I rank OSSEC as one of my favorite pieces of open source software, and finally decided to play around with it more in my own free time. (Yup, I do this sort of stuff for fun). My goal was quite simple: send syslog packets from my Cisco to my "proxy" server, running OSSEC. I found that, although OSSEC supports Cisco IOS logging, it didn't really work. In fact, I couldn't find any examples or articles of anybody actually getting it to work.
I initially tried to get it to work "correctly," and soon settled to "just getting it to work." I implemented some rules in the local_rules.xml file, which worked, but I'm pretty stubborn, and wanted to do it "correctly." With a couple pots of tea, and the support of my girlfriend, I became much, much more familiar with OSSEC. The key (and a lot of credit) goes to Jeremy Melanson for hinting at some of the updates to the decoder.xml file that need to take place.
The first step is to read the OSSEC + Cisco IOS wiki page. Everything on that page is pretty straight forward. I then added three explicit drop rules at the end of my Cisco's ACL:
... access-list 101 deny tcp any host 220.244.xxx.xxx log access-list 101 deny ip any host 220.244.xxx.xxx log access-list 101 deny udp any host 220.244.xxx.xxx log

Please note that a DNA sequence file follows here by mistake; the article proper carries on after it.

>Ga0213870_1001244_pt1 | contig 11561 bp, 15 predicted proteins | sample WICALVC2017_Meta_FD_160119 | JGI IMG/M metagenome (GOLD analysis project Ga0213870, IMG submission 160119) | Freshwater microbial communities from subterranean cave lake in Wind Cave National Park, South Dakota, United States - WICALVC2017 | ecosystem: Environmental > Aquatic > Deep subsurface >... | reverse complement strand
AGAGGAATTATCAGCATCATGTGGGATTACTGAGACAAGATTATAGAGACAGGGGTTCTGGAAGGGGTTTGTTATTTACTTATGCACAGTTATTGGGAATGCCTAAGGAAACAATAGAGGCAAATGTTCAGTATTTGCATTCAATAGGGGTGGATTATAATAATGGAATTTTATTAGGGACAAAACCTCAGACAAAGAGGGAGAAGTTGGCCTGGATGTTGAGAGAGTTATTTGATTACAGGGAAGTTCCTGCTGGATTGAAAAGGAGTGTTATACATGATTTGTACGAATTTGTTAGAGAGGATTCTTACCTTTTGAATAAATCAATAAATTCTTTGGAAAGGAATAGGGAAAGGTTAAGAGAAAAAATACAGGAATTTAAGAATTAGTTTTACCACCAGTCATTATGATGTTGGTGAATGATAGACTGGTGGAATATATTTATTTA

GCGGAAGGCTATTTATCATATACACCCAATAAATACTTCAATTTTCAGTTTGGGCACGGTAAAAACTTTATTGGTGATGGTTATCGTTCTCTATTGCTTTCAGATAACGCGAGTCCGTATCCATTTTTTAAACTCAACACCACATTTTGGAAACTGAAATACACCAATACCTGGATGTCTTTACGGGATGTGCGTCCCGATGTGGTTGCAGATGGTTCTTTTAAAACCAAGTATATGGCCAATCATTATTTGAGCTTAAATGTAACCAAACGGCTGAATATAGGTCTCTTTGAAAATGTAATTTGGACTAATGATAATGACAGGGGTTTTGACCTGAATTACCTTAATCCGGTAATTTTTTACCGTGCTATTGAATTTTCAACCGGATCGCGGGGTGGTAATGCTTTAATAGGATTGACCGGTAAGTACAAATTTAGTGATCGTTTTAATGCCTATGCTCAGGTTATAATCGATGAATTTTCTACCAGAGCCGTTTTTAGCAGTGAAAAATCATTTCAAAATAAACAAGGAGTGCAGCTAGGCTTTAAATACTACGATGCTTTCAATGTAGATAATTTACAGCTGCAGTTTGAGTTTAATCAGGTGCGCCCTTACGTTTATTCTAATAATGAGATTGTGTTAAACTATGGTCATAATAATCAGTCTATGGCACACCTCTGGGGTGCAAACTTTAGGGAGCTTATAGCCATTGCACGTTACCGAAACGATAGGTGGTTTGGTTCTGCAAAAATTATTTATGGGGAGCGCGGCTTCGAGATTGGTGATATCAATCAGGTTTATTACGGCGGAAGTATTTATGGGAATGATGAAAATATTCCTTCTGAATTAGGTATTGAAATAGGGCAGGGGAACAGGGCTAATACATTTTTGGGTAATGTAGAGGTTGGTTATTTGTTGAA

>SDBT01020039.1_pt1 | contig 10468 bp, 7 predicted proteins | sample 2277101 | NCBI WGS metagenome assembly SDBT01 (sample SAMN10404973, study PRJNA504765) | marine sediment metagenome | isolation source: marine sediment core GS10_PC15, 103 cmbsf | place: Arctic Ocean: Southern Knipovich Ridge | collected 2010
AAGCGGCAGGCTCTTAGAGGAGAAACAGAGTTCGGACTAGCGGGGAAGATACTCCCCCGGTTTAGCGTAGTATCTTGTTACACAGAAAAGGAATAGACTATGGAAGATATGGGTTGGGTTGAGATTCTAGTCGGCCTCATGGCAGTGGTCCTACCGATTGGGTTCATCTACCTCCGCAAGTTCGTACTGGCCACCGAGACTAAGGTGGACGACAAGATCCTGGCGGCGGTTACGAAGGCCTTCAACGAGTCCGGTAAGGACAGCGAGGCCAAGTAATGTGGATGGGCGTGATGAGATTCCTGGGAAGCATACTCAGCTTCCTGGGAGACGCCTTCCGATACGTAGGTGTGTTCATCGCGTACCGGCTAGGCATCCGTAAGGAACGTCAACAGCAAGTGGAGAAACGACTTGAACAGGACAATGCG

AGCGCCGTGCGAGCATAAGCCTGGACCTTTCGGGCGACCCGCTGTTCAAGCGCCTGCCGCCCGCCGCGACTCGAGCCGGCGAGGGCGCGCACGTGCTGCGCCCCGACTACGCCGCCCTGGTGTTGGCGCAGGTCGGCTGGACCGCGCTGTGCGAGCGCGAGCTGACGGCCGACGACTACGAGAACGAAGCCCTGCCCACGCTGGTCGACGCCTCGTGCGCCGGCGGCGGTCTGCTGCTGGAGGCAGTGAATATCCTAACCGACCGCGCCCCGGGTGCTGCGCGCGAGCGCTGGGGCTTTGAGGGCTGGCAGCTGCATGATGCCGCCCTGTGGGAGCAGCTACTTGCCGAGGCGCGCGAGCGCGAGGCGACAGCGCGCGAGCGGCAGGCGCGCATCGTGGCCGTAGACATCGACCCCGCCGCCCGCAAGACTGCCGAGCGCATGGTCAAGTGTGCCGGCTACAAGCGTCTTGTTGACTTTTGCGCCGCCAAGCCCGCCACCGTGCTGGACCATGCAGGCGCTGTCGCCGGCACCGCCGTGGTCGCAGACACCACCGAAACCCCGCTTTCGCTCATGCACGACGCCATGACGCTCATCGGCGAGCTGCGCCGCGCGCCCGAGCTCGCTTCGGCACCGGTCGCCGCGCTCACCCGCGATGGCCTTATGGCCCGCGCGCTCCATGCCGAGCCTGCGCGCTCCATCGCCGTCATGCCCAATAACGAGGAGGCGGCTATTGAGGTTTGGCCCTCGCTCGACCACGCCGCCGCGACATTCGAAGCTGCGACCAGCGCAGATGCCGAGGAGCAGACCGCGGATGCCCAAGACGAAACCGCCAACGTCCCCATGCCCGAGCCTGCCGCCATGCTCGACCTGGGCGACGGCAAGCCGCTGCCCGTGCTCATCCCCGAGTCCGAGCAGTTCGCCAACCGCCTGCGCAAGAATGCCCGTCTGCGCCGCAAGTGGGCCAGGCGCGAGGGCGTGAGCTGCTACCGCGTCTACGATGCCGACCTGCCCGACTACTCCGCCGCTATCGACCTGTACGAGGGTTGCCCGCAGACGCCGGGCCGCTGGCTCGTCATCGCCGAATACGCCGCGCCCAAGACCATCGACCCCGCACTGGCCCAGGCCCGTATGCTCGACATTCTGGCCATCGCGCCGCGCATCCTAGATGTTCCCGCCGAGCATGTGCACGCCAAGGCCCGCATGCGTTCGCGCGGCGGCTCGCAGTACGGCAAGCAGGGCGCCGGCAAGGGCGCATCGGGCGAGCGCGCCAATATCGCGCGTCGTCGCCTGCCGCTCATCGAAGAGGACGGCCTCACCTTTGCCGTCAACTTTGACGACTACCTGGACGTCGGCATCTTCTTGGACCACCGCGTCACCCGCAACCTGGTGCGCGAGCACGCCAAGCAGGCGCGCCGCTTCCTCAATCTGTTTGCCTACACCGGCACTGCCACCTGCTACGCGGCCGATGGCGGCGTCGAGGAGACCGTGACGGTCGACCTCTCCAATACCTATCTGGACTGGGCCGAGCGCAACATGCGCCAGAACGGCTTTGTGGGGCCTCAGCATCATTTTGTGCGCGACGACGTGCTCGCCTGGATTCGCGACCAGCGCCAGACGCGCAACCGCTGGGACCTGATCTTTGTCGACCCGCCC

(220.244.xxx.xxx is my WAN IP, and I'm sure you could figure out xxx.xxx pretty darn easily, but I'll x them out anyways).
To reiterate, OSSEC needs to be told to listen for syslog traffic, which you should be set on the Cisco. If you haven't done this, go re-read the wiki above.
On or around line 1550 in /var/ossec/etc/decoder.xml I needed to update the regex that was used to detect the syslog stream.
^%\w+-\d-\w+: |^: %\w+-\d-\w+: ^%\w+-\d-\w+: |^: %\w+-\d-\w+: ... cisco-ios firewall ^%SEC-6-IPACCESSLOGP: |^: %SEC-6-IPACCESSLOGP: ^list \d+ (\w+) (\w+) (\S+)\((\d+)\) -> (\S+)\((\d+)\), action, protocol, srcip, srcport, dstip, dstport
In the general OSSEC configuration file, re-order the list of rules. I had to do this because syslog_rules.xml includes a search for "denied", and that triggers an alarm.
telnetd_rules.xml cisco-ios_rules.xml syslog_rules.xml arpwatch_rules.xml...
Remember that these dropped events will go into /var/ossec/logs/firewall/firewall.log. Because this is my home connection, and I don't have any active_responses configured (yet!), I tightened the firewall_rules.xml file (lowering the frequency, raising the timeframe).
And in the end, I get a pretty email when somebody tries to port scan me.
OSSEC HIDS Notification. 2008 Nov 15 23:19:36 Received From: proxy->xxx.xxx.xxx.xxx Rule: 4151 fired (level 10) -> "Multiple Firewall drop events from same source." Portion of the log(s): : %SEC-6-IPACCESSLOGP: list 101 denied tcp 184.108.40.206(36183) -> 220.244.xxx.xxx(244), 1 packet : %SEC-6-IPACCESSLOGP: list 101 denied tcp 220.127.116.11(36183) -> 220.244.xxx.xxx(253), 1 packet : %SEC-6-IPACCESSLOGP: list 101 denied tcp 18.104.22.168(36183) -> 220.244.xxx.xxx(243), 1 packet : %SEC-6-IPACCESSLOGP: list 101 denied tcp 22.214.171.124(36183) -> 220.244.xxx.xxx(254), 1 packet --END OF NOTIFICATION